Swedish music’s ambassador now with the Embassy of Bangkok

In September 2004 Stuart Ward moved from the position as MD for the Polar Music Prize (one of the biggest and most unique music prizes in the world) to a position as “event attache” at the Embassy of Sweden in Bangkok.
     It took 56 year-old Stuart Ward more than 20 visits to the Kingdom and quite a long time – in fact more than 15 years of his career – before the decision was finally made to take the step. Now he is here and intending to stay.
     Stuart is hired on a temporary basis in the consular section, and responsible for all events involving music, which is at the same time proof of a new dynamic profile at the Swedish Embassy.

Concert in Lao
“Jonas Hafström needed someone to be responsible for the project commemorating Dag Hammarskjöld’s 100th anniversary held in Vientiane, Laos on 3rd June”, Stuart Ward explains.
     “The evening concert, which was broadcast live on TV, saw the superstars [Swedish] Jonas Andersson and Christy Gibson singing in the Laotian dialect in Laos for the first time ever. We had a lot of positive exposure for and enthusiasm around that event.”
     Stuart was also responsible for the local music content of the ceremony at Khao Lak when the King and Queen of Sweden visited in February to thank Thailand after the tsunami disaster.

No money
Stuart Ward may not sound like a Swedish name and indeed he was born in England. He came to Stockholm as a newly graduated 24-year-old Chartered Accountant, has gained dual citizenship and spent the whole of his highly successful working life in Sweden so far.
     In 1995, as its first MD, Stuart started building up Export Music Sweden (a body which is responsible for the marketing and promoting of Swedish popular music at an industry level), of course to promote music export.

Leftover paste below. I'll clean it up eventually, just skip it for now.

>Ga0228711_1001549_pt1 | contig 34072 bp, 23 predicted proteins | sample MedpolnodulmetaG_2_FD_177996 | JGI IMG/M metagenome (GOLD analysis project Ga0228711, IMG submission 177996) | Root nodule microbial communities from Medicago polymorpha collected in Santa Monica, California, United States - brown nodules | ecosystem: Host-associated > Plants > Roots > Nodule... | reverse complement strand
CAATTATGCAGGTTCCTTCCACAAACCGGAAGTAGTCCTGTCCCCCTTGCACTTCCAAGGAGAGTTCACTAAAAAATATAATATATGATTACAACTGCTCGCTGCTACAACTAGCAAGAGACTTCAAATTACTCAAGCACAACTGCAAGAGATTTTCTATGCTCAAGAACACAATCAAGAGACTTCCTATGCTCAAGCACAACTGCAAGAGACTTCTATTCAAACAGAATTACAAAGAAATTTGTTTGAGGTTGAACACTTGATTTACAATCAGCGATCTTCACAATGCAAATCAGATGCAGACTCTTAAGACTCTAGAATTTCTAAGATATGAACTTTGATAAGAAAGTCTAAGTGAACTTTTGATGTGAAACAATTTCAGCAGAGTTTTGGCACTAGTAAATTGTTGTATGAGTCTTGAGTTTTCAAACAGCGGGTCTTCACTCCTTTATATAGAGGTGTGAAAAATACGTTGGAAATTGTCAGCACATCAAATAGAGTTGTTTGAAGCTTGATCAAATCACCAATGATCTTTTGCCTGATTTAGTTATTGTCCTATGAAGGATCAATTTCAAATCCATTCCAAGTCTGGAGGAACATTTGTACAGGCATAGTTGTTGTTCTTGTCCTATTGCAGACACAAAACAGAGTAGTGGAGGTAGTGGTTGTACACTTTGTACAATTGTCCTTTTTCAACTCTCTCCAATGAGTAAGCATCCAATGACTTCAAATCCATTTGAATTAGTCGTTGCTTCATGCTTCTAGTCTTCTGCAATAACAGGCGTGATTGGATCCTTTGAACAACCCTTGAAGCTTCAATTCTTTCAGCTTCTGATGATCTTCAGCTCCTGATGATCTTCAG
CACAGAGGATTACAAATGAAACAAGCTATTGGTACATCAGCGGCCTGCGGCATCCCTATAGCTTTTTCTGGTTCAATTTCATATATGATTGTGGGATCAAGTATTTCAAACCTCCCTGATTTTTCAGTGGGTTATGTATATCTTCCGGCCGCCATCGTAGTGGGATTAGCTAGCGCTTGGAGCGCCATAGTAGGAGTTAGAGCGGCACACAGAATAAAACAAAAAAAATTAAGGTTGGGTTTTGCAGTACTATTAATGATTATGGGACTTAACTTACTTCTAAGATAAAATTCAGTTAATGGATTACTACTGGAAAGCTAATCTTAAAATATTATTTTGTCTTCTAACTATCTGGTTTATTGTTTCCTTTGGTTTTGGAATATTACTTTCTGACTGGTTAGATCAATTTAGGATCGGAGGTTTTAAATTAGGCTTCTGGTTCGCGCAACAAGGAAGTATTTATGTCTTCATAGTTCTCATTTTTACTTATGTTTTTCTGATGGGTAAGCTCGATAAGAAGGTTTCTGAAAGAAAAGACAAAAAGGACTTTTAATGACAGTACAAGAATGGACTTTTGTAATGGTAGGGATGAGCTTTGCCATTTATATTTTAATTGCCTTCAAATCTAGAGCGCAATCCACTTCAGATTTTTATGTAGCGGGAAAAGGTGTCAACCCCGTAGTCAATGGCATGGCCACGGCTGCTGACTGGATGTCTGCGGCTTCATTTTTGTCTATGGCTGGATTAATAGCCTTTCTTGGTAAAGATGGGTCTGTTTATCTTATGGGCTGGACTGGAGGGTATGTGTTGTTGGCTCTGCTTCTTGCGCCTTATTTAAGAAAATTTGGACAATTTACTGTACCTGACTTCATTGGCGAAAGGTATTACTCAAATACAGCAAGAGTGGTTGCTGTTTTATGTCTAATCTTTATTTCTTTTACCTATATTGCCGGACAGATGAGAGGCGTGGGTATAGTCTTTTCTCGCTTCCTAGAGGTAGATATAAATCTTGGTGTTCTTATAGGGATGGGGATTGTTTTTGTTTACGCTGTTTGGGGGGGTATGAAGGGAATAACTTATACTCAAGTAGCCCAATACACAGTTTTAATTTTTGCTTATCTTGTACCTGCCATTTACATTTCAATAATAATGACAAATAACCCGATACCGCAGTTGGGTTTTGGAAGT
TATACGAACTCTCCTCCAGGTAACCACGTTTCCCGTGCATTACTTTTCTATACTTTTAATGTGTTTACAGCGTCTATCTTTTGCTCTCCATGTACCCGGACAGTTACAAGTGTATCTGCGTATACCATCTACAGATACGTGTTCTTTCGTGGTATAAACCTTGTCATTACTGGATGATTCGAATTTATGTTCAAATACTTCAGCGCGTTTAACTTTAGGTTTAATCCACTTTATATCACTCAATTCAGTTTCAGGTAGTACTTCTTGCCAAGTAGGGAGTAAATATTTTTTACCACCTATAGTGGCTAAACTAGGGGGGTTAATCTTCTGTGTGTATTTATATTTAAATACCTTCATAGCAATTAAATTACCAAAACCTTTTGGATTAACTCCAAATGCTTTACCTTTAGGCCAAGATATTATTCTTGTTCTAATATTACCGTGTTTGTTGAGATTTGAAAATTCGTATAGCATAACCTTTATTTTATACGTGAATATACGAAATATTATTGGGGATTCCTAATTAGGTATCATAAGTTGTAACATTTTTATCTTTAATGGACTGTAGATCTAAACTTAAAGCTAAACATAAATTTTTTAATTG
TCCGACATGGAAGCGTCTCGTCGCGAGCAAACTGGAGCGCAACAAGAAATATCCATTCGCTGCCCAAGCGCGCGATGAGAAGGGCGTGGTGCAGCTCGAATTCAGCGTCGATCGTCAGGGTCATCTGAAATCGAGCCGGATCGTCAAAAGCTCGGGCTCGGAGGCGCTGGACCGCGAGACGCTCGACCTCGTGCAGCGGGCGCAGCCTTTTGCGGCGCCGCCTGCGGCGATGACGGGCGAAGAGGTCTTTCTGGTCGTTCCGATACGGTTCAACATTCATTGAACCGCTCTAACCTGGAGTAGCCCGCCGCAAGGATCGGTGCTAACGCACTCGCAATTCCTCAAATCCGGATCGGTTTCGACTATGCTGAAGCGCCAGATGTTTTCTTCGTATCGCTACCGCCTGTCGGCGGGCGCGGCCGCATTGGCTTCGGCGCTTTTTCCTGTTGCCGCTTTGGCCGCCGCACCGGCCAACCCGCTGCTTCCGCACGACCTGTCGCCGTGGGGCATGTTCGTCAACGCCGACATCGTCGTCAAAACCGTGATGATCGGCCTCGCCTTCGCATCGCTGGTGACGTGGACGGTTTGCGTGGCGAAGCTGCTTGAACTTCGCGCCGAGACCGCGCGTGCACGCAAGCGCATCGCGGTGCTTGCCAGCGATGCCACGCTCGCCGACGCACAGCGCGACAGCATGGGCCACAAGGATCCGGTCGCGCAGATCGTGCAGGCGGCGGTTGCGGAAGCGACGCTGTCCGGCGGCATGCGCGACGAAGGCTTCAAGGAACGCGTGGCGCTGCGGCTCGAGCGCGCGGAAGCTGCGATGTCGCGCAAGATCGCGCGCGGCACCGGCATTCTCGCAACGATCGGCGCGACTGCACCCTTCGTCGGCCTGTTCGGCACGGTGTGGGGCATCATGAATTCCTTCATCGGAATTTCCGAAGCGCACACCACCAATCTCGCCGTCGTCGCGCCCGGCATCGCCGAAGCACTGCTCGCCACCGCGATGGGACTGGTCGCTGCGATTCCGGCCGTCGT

The Polar task followed directly after that. However, as Stuart, explains, the return on and value of investments on the world’s stock exchanges has not been positive since 2000. As the development of the prize is dependent on the fund behind it and the fund consists of stocks and shares, the resources available to fulfil his and the board’s ambitions steadily decreased.
     “This led to an intolerable situation whereby the level of ambition that we hade agreed upon could not be sustained, so then it was no longer interesting for me to stay,” says Stuart who was hired to raise the profile of the prize, improve it and get it known internationally. The means to do that were no longer there.
     “We decided that I should leave. At the same time, I have always had the dream of moving to Asia, in general, and more specifically to Thailand, to see how it would be to live and preferably work here before I get too old…”

Thailand opportunity
It was as if all pieces fell into place at the right time for Stuart.
     “I had done my bit in Sweden and there was nothing left to do there that could be stimulating and fun for me. At the same time Asia was waiting.”
     Up until then, during his career, Stuart had attained something of an achievement in that he had been a pioneer no less than three times. Firstly with the launch of community radio, followed by cable TV, and finally with the start of commercial radio.
     He has been visiting Thailand since 1989 and started attending Thai language courses already in the early 1990’s. Upon his arrival to Bangkok in September, 2004, he continued to learn the language while at the same time doing networking.
     Through a common acquaintance he got to meet Sweden’s new Ambassador Jonas Hafström, and after assisting as a volunteer during the tsunami, he was offered work at the Embassy.
     It is not as if you can just come in here and, by some magic formula, you establish yourself that quickly. Why should Stuart Ward come here and tell them how and what to do? Like in all countries, it takes time building something up,” says Stuart.
     He can see a very positive ongoing development within Thai pop music and that there is something that can be done with this potential. But from this potential to making something actually happen with his involvement – that is a long road. However, Stuart mentions Tata Young, who actually recorded her songs in Sweden, and sings in English, as proof of something that is going on.
     In the meantime, he will be more than busy at Sweden’s Embassy.

About Joakim Persson

Freelance business and lifestyle photojournalist

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